Has your company received a statutory demand? A statutory demand is a formal demand to collect a debt, under s459E of the Corporations Act 2001. This blog explains what a valid statutory demand is, and how you can respond to a statutory demand.
What is a Statutory Demand?
A statutory demand is used to determine whether a company can pay its debts as and when they fall due. It is a very effective way to ascertain whether a company can pay its debts as and when they fall due. If such a demand is correctly issued and served and the debtor company fails to pay the debt within 21 days from the date of service of the demand, or otherwise fails to make arrangements to pay the debt to the creditor’s satisfaction, the company is presumed “insolvent” and the creditor can make an application to wind the company up.
To be valid, a statutory demand must:
- be in writing;
- specify the total amount of the debt(s);
- require the company to pay the debt(s) within 21 days after service;
- signed by or on behalf of the creditor; and
- be in the prescribed form (found in Schedule 2 of the Corporations Regulations 2001).
You must also serve a statutory demand on the company in the prescribed form by either:
- leaving it at the registered office of the debtor company;
- sending it by post to the registered office of the debtor company;
- delivering a copy of the Statutory Demand personally to the director(s) who reside in Australia; or
- where a creditor becomes aware that the company no longer occupies the registered address, and the creditor is aware of the new address, they should take the demand to the new address.
- If the creditor is aware the company no longer occupies the registered address but does not know where the company has moved, it is prudent to serve the demand on the company director(s).
My Company Has Been Issued With a Statutory Demand – What Happens Next?
It is critical that you respond to the statutory demand within 21 days of service. If you believe the company should not be required to comply with the demand, you can apply to have the court set it aside.
There are 3 primary ways to set aside a statutory demand:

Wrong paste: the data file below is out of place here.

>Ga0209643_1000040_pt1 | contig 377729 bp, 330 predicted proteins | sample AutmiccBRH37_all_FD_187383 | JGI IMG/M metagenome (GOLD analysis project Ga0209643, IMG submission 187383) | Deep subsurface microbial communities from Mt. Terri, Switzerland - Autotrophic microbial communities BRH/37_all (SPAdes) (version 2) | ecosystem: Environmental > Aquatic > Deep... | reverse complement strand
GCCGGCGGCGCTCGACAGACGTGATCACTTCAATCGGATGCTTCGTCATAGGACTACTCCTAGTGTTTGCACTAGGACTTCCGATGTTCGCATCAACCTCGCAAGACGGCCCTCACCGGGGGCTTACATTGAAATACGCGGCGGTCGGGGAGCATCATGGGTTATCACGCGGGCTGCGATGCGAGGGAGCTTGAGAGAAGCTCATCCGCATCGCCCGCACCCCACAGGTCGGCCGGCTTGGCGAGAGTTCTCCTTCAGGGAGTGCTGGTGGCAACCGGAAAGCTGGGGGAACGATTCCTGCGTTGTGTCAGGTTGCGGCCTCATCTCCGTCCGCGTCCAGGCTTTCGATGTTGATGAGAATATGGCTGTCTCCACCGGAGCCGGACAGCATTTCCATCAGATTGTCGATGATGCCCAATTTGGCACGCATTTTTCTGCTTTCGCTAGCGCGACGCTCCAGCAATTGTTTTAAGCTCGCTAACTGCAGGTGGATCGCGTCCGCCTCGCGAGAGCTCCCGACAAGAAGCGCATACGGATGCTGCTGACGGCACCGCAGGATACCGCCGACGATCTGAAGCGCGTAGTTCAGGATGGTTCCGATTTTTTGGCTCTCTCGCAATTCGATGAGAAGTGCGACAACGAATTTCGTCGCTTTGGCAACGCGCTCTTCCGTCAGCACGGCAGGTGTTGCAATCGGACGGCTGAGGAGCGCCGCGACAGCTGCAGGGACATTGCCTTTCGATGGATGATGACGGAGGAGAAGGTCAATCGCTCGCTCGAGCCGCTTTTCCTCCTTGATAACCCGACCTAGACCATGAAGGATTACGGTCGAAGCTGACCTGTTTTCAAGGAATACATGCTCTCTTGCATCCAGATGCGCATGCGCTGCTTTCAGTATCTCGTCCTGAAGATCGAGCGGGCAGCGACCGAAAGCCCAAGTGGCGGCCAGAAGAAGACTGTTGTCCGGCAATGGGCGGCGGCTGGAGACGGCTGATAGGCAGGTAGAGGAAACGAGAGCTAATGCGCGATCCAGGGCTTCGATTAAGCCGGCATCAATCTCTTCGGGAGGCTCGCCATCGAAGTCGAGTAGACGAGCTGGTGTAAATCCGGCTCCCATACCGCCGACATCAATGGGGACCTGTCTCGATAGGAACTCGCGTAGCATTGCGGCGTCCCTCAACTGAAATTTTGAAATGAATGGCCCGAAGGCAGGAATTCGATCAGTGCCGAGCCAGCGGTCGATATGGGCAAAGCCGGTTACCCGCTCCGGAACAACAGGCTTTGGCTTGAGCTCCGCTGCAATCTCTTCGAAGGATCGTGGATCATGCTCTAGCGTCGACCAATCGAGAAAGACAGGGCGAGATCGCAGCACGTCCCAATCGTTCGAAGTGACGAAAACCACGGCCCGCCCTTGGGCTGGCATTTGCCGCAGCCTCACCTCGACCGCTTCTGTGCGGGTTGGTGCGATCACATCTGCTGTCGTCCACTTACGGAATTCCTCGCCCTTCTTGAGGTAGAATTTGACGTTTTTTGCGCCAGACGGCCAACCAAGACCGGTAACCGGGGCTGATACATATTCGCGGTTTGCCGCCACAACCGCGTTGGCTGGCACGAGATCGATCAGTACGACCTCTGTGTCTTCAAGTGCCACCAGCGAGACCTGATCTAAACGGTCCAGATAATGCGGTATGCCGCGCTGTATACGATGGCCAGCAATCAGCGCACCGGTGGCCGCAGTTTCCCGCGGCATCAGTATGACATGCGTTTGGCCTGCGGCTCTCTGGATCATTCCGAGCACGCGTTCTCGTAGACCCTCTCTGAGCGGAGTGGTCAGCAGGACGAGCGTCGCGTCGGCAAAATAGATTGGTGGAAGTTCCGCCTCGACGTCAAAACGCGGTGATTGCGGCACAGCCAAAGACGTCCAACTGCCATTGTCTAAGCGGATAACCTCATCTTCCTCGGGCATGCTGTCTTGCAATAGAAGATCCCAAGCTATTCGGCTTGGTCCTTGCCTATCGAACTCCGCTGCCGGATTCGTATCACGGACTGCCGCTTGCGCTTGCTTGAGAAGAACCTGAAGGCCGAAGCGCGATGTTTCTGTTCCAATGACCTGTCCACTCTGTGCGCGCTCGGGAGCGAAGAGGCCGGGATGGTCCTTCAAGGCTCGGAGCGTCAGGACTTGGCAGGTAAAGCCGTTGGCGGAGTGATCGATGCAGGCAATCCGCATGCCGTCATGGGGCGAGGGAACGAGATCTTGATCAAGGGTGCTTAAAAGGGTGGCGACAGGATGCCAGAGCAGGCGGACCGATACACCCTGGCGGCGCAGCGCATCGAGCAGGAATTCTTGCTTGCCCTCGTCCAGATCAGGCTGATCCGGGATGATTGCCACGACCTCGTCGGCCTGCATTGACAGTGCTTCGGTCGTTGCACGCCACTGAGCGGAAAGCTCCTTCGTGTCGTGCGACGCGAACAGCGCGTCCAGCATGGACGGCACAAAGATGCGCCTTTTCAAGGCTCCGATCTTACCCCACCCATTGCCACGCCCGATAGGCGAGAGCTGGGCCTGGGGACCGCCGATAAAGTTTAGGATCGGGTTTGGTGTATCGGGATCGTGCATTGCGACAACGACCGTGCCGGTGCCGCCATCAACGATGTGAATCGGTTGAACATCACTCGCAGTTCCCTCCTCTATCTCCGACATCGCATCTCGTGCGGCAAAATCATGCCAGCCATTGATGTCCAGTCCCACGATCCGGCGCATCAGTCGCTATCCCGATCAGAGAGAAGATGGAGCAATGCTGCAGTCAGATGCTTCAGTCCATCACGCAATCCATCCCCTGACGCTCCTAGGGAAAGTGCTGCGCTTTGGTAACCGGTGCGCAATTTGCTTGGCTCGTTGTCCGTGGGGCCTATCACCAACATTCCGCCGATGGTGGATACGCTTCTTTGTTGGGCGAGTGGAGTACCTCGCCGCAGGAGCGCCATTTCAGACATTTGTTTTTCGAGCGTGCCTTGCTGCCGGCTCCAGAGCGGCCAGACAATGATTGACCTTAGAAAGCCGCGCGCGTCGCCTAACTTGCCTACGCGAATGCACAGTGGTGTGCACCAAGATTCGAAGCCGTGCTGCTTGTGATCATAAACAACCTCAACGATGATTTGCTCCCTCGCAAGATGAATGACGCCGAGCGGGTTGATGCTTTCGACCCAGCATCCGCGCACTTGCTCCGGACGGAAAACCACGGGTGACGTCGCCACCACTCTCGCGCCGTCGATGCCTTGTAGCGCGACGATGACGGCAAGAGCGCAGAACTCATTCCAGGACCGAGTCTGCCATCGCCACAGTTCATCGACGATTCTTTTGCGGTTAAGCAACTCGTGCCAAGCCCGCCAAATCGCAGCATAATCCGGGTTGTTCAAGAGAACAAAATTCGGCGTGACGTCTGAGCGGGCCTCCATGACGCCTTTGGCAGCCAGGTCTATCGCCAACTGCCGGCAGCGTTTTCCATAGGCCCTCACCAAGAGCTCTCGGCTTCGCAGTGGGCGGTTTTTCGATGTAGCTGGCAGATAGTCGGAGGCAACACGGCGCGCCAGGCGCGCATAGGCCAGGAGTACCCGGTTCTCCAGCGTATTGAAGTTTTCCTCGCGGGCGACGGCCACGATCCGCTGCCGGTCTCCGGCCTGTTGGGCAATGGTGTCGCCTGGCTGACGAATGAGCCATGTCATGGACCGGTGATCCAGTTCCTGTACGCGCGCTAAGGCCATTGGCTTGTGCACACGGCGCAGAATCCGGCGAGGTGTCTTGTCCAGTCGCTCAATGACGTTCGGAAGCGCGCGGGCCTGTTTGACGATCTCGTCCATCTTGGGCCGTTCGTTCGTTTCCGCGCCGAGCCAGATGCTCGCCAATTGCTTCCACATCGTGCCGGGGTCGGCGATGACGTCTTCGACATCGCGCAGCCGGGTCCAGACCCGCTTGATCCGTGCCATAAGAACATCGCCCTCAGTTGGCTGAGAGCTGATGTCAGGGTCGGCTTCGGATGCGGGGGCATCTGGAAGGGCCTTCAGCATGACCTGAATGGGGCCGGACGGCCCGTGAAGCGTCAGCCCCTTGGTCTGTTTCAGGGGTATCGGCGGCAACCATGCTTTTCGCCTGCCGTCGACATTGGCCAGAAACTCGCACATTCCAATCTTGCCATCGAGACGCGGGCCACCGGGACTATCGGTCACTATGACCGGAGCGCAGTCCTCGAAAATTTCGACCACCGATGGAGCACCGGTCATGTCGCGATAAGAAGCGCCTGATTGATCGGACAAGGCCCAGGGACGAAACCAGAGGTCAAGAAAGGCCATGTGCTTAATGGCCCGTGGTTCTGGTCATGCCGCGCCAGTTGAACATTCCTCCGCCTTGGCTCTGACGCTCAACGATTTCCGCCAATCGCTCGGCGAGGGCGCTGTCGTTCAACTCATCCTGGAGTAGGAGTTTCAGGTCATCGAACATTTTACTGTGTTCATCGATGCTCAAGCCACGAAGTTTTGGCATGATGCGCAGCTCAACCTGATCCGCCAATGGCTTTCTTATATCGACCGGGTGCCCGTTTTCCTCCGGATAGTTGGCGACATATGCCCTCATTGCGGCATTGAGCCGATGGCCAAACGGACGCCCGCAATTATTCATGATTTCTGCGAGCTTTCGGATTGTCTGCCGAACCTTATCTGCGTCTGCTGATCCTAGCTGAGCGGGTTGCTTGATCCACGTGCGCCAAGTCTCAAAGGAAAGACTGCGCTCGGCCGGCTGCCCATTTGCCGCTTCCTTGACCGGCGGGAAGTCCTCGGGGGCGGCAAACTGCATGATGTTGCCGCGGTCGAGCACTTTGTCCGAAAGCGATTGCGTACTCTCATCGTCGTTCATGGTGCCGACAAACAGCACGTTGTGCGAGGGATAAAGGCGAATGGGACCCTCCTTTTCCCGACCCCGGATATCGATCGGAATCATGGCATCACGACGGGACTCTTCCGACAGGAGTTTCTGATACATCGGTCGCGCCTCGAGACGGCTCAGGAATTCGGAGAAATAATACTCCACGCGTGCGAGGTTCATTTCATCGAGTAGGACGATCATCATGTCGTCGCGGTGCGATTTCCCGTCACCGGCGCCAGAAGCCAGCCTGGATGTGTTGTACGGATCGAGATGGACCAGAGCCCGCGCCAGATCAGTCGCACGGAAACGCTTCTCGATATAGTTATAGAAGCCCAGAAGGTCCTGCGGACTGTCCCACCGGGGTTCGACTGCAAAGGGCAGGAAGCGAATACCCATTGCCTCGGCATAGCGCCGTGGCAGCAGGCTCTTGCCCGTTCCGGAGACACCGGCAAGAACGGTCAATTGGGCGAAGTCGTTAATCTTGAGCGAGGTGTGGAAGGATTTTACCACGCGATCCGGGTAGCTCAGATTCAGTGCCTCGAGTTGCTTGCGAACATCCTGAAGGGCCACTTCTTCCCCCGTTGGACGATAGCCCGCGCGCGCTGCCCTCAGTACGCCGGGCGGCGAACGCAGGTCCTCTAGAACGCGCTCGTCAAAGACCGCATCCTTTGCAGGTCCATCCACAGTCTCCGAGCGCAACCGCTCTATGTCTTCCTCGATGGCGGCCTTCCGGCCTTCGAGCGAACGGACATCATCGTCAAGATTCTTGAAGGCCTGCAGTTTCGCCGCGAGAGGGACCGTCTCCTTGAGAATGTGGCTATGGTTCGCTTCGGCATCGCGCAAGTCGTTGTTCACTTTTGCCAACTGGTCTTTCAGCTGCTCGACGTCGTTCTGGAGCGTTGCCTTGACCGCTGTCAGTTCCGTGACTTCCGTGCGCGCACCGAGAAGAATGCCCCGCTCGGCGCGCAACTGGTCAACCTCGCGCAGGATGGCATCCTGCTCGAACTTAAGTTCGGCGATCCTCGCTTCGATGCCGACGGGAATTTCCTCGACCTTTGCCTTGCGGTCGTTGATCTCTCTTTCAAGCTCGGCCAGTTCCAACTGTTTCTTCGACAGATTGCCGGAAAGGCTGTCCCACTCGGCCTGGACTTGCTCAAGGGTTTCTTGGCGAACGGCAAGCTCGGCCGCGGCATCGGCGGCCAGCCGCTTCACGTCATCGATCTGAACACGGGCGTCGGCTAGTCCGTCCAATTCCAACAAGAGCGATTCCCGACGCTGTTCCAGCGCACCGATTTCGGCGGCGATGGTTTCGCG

- if there is a genuine dispute regarding the existence of the statutory demand or amount that is owed;
- if the company has an offsetting claim against the party serving the demand, which consequently reduces the debt owed below the statutory minimum (being $2,000); or
- if there is a defect in the statutory demand which would cause substantial injustice unless the Court sets the demand aside.
A supporting affidavit must also accompany the application to set aside a statutory demand. The purpose of the affidavit is to provide evidence in support as to why the demand should be set aside.
What Happens if the Company Does Not Pay Or Respond to the Statutory Demand?
A company can be presumed insolvent if it fails to either pay the debt or apply to set aside the debt within 21 days. The party serving the statutory demand can rely on the presumption of insolvency and apply to wind up the company.
Although a company can rebut an application for winding up, the onus of proving solvency is strict, and can be expensive. Quite often, you will need an expert report from a solvency accountant to prove solvency. Again, you must respond to the statutory demand before 21 days passes. Seeking legal advice promptly is critical.
Important things to remember
Remember, time is of the essence! You must file and serve on the creditor an application to set aside a statutory demand and the supporting affidavit within 21 days. A failure to do so can be disastrous, because the presumption of insolvency arises, and the onus shifts on you to disprove that the company is in fact solvent. A letter from your accountant, in most cases, will not suffice.
Boss Lawyers’ disputes lawyers can assist your company to respond to a statutory demand, or apply to set aside a statutory demand. We can also advise you on next steps if you are unsure how to proceed with the demand. Questions? Please get in touch on 1300 267 711.